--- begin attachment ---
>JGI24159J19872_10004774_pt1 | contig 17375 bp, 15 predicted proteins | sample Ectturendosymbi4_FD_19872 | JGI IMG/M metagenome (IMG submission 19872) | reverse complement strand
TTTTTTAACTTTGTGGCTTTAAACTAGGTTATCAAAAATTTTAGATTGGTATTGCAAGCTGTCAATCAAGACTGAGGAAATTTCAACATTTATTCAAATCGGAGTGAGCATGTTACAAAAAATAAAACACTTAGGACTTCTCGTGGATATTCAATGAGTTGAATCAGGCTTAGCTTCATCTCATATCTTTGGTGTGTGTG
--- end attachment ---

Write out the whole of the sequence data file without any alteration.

>JGI24159J19872_10004774_pt1 | contig 17375 bp, 15 predicted proteins | sample Ectturendosymbi4_FD_19872 | JGI IMG/M metagenome (IMG submission 19872) | reverse complement strand
TTTTTTAACTTTGTGGCTTTAAACTAGGTTATCAAAAATTTTAGATTGGTATTGCAAGCTGTCAATCAAGACTGAGGAAATTTCAACATTTATTCAAATCGGAGTGAGCATGTTACAAAAAATAAAACACTTAGGACTTCTCGTGGATATTCAATGAGTTGAATCAGGCTTAGCTTCATCTCATATCTTTGGTGTGTGTG